Back in October 2020, just as I was starting this business, I joined South Park Commons, which I describe as an entrepreneurship community, here in San Francisco.
Being part of SPC has been a great experience for me, and one of the best parts of it has been getting to talk with so many founders so early in their startup journey—sometimes even before they had officially founded.
And there were a lot of founders at SPC who wanted to talk cybersecurity.
Some people set out to work in cybersecurity, but I didn’t—it happened kind of by accident and sideways. I studied CS in school and took jobs out of school as a software engineer, but I wound up bouncing around for a few years because I realized that I didn’t want to spend the rest of my life sitting alone in a cubicle writing code and not talking to people.
(If you were around then, you know. If you’re younger, it was coming out of the late 00’s—the financial crisis had tanked growth, the iPhone was only a couple years old, Agile was just finally starting to take off via Hacker News, the open-plan office was new and weird. Except for that last it was a dark time. Software engineers were absolutely not supposed to talk to people, we were supposed to sit in our cubes, receive requirements from product managers, and deliver working code.)
Like I said:
A friend and colleague I’d worked with before, who was on the cybersecurity team at Akamai, hired me in 2012 as a software engineer to work on some internal tooling. Then, almost immediately thereafter, there was a re-org, my team got handed the governance of the entire company’s incident management process, and I fell headlong into cybersecurity.
The truth is that I loved it. Cybersecurity is the intersection of the hardest technical problems that we know, like cryptography, and the hardest social problems we know, like getting people to use cryptography—or, rather, making it usable by people. Luckily my boss is a very good friend to this day, even if he is still a tiny bit salty that I never worked very much on his wiki.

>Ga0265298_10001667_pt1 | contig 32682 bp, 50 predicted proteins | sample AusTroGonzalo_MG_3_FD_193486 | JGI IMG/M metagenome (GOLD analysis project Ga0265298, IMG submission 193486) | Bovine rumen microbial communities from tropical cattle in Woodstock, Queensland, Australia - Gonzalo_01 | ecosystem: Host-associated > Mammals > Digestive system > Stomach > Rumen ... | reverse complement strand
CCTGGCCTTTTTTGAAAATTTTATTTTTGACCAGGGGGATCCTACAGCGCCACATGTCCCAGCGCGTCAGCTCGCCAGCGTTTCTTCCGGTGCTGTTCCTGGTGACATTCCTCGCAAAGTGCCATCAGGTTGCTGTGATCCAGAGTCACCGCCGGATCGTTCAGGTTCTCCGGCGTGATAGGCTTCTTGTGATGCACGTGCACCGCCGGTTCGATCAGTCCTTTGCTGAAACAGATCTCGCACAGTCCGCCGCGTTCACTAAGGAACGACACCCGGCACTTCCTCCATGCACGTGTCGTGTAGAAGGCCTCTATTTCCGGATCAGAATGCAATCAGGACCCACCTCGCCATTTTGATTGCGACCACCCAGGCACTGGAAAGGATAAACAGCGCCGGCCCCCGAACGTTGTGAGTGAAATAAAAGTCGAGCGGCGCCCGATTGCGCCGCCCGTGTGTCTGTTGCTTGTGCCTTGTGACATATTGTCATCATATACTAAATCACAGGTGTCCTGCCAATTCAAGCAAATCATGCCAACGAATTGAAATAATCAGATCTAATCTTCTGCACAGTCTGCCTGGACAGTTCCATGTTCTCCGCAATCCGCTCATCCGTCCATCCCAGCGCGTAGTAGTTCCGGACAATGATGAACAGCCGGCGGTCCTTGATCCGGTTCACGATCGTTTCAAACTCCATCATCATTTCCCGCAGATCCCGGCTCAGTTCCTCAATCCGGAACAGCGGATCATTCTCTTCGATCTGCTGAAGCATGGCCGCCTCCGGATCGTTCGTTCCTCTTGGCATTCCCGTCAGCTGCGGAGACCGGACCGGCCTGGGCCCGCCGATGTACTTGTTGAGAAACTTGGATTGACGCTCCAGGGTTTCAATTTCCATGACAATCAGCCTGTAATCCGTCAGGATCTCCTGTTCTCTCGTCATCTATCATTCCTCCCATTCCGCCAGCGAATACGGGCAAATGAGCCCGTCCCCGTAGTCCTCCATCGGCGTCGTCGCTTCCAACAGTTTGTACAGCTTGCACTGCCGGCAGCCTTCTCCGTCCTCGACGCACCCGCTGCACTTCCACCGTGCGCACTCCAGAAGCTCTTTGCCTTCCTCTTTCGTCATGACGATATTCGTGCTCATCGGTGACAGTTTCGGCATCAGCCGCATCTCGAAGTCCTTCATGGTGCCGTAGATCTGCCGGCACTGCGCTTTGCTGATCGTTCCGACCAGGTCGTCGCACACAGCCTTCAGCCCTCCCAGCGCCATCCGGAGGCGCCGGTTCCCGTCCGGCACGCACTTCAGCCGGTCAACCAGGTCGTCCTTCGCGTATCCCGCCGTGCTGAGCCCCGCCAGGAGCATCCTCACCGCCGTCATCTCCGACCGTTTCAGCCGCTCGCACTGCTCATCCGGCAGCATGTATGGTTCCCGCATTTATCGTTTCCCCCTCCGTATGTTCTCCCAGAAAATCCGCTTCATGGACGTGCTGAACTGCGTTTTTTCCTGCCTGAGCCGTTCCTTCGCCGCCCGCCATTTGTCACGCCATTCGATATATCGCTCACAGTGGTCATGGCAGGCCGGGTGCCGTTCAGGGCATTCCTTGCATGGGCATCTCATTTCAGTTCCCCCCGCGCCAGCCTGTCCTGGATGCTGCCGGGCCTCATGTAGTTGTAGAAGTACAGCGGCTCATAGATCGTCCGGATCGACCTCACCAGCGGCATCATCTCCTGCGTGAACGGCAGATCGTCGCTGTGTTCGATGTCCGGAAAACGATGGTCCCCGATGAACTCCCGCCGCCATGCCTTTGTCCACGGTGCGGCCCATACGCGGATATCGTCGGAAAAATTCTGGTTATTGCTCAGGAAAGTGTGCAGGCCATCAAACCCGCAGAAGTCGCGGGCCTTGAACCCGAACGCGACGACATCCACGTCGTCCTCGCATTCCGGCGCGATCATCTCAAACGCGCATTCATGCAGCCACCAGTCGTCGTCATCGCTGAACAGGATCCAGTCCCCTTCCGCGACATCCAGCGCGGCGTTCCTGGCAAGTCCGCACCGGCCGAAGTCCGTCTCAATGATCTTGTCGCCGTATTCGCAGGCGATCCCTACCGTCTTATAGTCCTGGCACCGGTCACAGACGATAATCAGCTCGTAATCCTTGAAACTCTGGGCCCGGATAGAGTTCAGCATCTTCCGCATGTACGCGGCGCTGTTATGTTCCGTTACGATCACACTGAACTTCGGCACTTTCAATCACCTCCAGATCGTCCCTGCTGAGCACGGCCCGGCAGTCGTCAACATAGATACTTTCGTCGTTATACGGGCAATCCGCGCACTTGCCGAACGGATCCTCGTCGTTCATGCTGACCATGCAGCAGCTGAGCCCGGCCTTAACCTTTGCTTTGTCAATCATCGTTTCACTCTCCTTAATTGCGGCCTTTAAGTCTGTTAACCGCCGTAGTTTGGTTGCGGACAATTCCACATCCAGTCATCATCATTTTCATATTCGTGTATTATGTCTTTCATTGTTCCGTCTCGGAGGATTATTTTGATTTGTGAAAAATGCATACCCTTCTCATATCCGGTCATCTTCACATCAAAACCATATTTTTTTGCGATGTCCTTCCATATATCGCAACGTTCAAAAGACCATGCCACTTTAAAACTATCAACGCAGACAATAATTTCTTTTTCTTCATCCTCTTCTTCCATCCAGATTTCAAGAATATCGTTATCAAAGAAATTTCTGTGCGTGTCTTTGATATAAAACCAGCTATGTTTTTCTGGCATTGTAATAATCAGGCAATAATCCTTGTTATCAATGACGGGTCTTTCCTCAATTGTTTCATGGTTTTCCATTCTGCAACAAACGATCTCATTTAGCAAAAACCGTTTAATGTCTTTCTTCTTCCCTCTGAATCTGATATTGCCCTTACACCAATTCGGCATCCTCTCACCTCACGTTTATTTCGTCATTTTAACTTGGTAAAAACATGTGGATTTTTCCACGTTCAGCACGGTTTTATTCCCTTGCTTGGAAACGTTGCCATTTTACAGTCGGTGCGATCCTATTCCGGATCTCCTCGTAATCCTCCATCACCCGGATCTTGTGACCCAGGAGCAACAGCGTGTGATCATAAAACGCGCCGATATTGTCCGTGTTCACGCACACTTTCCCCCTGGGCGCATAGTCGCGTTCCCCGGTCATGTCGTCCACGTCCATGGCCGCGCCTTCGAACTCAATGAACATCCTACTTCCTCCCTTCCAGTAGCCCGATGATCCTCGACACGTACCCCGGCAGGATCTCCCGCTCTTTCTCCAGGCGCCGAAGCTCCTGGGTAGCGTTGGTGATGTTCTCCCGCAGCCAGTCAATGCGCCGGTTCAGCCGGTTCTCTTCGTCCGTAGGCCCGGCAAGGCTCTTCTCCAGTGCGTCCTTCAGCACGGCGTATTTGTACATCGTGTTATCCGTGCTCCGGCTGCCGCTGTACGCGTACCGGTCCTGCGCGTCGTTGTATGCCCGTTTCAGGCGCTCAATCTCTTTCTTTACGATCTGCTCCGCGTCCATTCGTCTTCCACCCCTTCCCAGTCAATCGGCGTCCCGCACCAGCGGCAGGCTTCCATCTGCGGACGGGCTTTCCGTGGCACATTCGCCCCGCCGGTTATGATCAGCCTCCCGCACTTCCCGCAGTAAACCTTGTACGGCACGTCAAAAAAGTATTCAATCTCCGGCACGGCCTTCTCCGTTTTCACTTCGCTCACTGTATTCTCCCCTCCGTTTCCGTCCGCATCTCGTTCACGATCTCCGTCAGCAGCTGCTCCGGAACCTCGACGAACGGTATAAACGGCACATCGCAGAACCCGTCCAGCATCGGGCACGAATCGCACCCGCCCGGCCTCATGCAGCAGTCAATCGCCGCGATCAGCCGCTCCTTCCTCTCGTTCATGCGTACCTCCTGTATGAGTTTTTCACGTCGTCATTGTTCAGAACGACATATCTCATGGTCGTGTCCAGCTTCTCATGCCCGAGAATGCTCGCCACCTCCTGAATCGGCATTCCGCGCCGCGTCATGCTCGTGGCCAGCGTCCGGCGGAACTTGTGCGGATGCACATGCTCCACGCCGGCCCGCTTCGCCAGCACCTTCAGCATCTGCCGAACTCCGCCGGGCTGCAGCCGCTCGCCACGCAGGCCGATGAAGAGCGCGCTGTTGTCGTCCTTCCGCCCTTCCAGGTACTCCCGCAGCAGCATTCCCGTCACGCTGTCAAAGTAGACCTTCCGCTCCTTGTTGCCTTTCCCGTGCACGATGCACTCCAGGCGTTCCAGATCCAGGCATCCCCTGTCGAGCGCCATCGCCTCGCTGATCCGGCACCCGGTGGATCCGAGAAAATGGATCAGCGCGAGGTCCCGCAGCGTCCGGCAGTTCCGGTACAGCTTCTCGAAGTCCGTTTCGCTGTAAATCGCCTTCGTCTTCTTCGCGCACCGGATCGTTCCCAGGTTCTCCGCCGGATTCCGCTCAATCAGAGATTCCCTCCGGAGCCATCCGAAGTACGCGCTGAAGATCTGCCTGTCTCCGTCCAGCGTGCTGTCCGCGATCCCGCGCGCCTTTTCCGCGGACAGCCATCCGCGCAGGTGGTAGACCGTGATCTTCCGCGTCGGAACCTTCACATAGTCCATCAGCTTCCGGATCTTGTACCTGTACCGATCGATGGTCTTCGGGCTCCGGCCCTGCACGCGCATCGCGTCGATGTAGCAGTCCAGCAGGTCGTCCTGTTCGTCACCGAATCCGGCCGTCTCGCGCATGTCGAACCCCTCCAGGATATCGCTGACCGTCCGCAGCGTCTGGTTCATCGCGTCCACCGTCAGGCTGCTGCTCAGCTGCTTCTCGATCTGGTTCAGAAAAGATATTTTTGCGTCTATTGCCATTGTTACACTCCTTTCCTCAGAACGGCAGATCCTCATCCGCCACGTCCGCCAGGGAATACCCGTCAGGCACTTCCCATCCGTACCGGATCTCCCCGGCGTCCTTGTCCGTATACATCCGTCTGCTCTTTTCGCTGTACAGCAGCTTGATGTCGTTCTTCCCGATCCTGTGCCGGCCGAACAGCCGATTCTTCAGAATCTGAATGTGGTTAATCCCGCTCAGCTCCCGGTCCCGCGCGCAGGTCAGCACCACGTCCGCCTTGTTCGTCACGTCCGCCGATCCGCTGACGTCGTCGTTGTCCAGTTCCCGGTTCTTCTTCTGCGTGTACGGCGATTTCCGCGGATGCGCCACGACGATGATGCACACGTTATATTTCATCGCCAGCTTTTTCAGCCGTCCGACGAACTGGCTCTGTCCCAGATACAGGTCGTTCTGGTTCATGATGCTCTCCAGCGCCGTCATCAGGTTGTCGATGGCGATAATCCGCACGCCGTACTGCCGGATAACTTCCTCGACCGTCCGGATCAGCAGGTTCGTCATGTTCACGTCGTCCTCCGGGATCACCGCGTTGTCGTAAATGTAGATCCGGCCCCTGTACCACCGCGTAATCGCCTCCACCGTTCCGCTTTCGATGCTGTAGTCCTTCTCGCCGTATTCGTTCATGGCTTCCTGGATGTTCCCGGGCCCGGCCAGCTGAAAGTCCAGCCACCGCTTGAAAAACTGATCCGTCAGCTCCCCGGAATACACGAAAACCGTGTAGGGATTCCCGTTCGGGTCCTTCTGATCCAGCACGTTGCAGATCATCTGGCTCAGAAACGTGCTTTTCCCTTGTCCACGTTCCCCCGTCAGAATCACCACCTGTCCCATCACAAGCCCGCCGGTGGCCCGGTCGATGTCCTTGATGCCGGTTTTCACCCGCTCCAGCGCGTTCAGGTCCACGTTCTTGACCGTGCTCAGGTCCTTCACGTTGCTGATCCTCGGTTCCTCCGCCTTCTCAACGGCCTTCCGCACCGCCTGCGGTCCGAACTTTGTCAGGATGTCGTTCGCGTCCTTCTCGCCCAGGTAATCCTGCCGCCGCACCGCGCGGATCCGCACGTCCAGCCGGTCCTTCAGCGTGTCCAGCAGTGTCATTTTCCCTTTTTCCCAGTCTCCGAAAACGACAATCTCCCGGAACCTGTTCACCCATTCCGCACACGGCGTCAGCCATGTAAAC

Cybersecurity wasn’t something I had studied at school, and while nowadays there are full cybersecurity degree programs, at the time, this almost wasn’t something you could study at school. MIT was lucky enough to have one cybersecurity course—but I hadn’t taken it.
I did have the benefit of some very patient mentors, first at Akamai and later at Stripe and Lyft, and an always supportive environment with no end of productive challenges. But over the next ten years I really did spend a lot of time having to learning things myself, and sometimes the hard way—that is, face-first.
I was working at Akamai in April 2014 when the Heartbleed vulnerability in OpenSSL was discovered, and we had to patch 120,000 servers in 110 countries delivering about a quarter of the traffic on the web for it in the span of a month.
As a result, we had to grow rapidly too. Akamai’s cybersecurity team grew from 20 people to 60 in four years, Lyft’s from 20 to 120 in fifteen months, Stripe’s from 6 to 60 in fifteen months.
By the time I left Lyft in March of 2020, I had, over the course of those nearly ten years, seen quite a bit of the cybersecurity journey at several very different companies in several very different industries, and worked directly with the people who built their cybersecurity programs from day one at all of those organizations into industry leaders.
Returning to my coffee chats with founders—with the benefit of those experiences, all the mentorship and support and lessons learned, especially the hard ones:
Surprisingly, all it took was an hour or two, usually, and we operated at whatever level of formality or informality they wanted.
Because at the end, what matters is not the formality or the process but that you have the knowledge and understanding that you need to focus on growing and building your business while sleeping soundly at night—or at least, given startups, trusting that it won’t be cybersecurity keeping you awake.